FIG. 1B shows one implementation of the pump bundle pigtail in FIG. 1A. The pump fiber ferrule 120 has a tubular body to hold distal terminals of pump fibers 124 together to form a pump fiber bundle. End facets of the bundled fiber terminals are polished to form an optical pump coupling surface for outputting pump light. The other distal terminals of the pump fibers 124 are coupled to pump light sources such as multi-mode diode lasers or diode laser arrays to receive pump light. A suitable adhesive such as epoxy may be used to bond the pump fibers 124 and fix the bundled terminals of the pump fibers 124 to the interior 122 of the pump fiber ferrule 120. This way of forming the pump fiber bundle may be used to avoid the fiber fusion method for forming the bundle. The end facets of bundled terminals of the pump fibers 124 are polished to an optical finish. In addition, the end facets may be coated with an anti-reflective coating to reduce loss due to optical reflection. The pump fiber ferrule 120 may include a cylindrical exterior 121 and a cylindrical interior 122 that is substantially concentric with the exterior 121. The pump fibers 124 may be symmetrically arranged in the interior 122. In the illustrated example, seven pump fibers 124 may be held by the pump fiber ferrule 120 where one pump fiber is positioned in the center of the interior 122 and six pump fibers are positioned to form a circle around the center pump fiber. As described in the following, the center pump fiber may be replaced with an input fiber, usually in a single-mode design, to supply a signal beam to the double-clad fiber for amplification.

FIG. 1C shows another implementation of the pump bundle pigtail in FIG. 1A in which the pump fiber ferrule 120, although still has a tubular body with the same cylindrical exterior 121, has a non-cylindrical interior 126. In this example, the interior 126 is elongated to hold a linear array of pump fibers 124 which may be symmetrically arranged in the interior 122.

FIG. 2A shows one embodiment of a double-clad fiber collimator 200 that engages a double-clad fiber 220 and an input fiber 230 to a second collimator lens 240. FIG. 2B shows the technique to engage the double-clad fiber and the input fiber together in the double-clad fiber collimator in FIG. 2A. The double-clad fiber 220 is a doped fiber and may be a single-mode fiber. The input fiber 230 may also be a single mode fiber to carry an input optical signal to be coupled into the core of the double-clad fiber 220 and to be amplified. A fiber ferrule 210 has a tubular body with a cylindrical exterior to hold the fibers 220 and 230 symmetrically with respect to the axis of the cylindrical exterior. In addition, the fiber ferrule 120 has an end facet 122 that is cut at an acute angle (e.g., about 8 degrees) with respect to a plane perpendicular to the fibers 220 and 230 so that the end facets of the fibers 220 and 230 are polished to form the same acute angle. This is to reduce undesired optical reflection.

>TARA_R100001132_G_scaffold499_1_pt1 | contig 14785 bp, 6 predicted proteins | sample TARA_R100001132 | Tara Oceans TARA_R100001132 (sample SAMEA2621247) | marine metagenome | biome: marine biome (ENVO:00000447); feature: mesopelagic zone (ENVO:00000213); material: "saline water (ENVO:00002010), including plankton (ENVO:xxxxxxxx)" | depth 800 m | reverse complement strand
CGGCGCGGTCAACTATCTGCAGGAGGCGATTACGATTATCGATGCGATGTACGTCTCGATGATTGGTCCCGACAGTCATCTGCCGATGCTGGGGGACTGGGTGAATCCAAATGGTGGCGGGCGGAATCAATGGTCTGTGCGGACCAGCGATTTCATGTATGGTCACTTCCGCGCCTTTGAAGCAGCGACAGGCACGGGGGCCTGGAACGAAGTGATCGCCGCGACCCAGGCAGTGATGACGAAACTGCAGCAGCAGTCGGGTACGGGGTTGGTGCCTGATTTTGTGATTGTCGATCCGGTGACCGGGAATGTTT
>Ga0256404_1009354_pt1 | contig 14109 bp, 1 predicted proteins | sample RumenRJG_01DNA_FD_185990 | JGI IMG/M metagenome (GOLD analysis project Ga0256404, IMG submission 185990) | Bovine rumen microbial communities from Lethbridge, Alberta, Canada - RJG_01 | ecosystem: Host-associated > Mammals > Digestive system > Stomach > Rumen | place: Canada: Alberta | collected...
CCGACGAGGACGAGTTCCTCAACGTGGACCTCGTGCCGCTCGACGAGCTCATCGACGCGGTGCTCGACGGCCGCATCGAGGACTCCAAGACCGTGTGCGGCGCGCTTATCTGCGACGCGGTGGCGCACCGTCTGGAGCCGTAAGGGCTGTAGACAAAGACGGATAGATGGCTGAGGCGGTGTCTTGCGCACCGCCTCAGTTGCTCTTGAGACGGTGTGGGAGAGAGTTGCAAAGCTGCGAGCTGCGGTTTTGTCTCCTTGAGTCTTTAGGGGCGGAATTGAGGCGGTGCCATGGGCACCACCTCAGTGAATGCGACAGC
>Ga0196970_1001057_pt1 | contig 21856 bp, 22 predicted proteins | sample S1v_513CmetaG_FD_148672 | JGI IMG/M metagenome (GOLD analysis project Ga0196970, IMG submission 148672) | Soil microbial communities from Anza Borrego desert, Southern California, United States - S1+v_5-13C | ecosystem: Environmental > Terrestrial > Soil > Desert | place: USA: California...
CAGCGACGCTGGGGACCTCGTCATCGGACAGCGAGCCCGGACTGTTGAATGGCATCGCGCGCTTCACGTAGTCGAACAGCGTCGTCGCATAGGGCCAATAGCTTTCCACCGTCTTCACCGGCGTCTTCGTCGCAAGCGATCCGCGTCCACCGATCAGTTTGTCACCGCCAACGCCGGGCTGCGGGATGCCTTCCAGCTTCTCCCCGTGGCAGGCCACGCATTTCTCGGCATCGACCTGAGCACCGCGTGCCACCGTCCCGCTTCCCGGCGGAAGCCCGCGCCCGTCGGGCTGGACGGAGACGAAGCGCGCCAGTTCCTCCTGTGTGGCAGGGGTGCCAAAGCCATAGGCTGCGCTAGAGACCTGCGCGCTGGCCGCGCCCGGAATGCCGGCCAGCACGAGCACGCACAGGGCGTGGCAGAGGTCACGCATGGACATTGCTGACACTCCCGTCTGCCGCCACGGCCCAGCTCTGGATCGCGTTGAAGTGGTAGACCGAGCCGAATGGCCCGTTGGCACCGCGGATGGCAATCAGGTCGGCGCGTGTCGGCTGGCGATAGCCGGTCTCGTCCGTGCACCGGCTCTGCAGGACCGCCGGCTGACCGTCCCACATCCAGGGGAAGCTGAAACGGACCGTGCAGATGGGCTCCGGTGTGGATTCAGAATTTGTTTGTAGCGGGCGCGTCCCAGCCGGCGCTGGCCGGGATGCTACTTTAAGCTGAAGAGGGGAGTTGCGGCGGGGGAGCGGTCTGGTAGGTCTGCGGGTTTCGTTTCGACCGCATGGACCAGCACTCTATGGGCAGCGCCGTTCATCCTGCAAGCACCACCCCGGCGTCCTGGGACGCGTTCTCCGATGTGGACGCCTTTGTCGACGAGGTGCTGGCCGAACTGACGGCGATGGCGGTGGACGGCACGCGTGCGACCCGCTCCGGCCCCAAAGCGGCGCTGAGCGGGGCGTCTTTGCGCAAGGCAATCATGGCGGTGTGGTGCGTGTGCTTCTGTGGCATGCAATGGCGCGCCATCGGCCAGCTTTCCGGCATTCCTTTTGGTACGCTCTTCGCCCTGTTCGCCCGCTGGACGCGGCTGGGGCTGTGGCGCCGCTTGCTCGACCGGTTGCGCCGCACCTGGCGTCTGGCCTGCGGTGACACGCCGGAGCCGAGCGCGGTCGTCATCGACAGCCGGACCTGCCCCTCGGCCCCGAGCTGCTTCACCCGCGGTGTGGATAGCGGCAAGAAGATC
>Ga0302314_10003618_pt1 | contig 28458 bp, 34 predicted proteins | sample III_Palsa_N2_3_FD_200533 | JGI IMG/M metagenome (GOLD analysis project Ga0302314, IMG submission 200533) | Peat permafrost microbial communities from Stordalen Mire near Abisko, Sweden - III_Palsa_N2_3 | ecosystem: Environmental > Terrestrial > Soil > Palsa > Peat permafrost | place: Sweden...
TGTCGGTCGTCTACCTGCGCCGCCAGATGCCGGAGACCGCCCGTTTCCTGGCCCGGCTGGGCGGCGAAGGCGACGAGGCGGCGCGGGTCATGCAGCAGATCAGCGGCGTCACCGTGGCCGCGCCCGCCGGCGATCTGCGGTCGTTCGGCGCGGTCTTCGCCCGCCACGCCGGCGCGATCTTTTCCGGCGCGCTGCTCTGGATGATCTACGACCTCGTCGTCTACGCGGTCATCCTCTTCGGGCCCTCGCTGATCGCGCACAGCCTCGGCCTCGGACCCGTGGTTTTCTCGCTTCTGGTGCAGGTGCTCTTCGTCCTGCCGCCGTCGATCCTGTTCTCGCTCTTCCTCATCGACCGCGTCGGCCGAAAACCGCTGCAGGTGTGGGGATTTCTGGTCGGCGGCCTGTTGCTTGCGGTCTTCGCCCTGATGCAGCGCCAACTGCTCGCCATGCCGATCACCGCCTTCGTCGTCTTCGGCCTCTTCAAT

The lens 240 generally may be any suitable lens couple the collimated pump light and the signal beam to be amplified into the double-clad fiber 220. If a GRIN lens is used, it may be configured to have substantially the same cylindrical exterior profile as the fiber ferrule 210. The end facet of the GRIN lens 240 facing the fiber ferrule 210 may be angle polished to be parallel to the angle-polished facet of the ferrule 210 for reducing unwanted optical reflection.

In this particular implementation, the double-clad fiber collimator 200 also implements an optical filter 250 on the opposite side of the lens 240 with respect to the fiber ferrule 210. The filter 250 is specially designed to reflect the signal light to be amplified in the double-clad fiber 220 and to transmit the pump light. Hence, the signal light from the input fiber 230 is reflected by the filter 250 and is coupled into the double-clad fiber 220 by the lens 240. The pump light can transmit through the filter 250 and is coupled by the lens 240 into the double-clad fiber 220. For an Er/Yb double clad fiber, the signal light is within the approximate range of 1520 nm-1620 nm and the pump light is within the approximate range of 900 nm-1000 nm. With fine adjustment of the fiber pigtail during the manufacturing process, the light in the single mode core of a double clad fiber can be coupled into the single mode fiber with a high coupling efficiency.

Similar to the construction of the pump fiber collimator 100, a sleeve 110, typically in a cylindrical tubular design, may be used to hold and align the fiber ferrule 210, the lens 240 at their selected relative positions for efficiently coupling into the double-clad fiber 220. The filter 250 may be positioned closely to the lens 260 and may be engaged to the end facet of the sleeve 110 by, e.g., adhesive joints 260.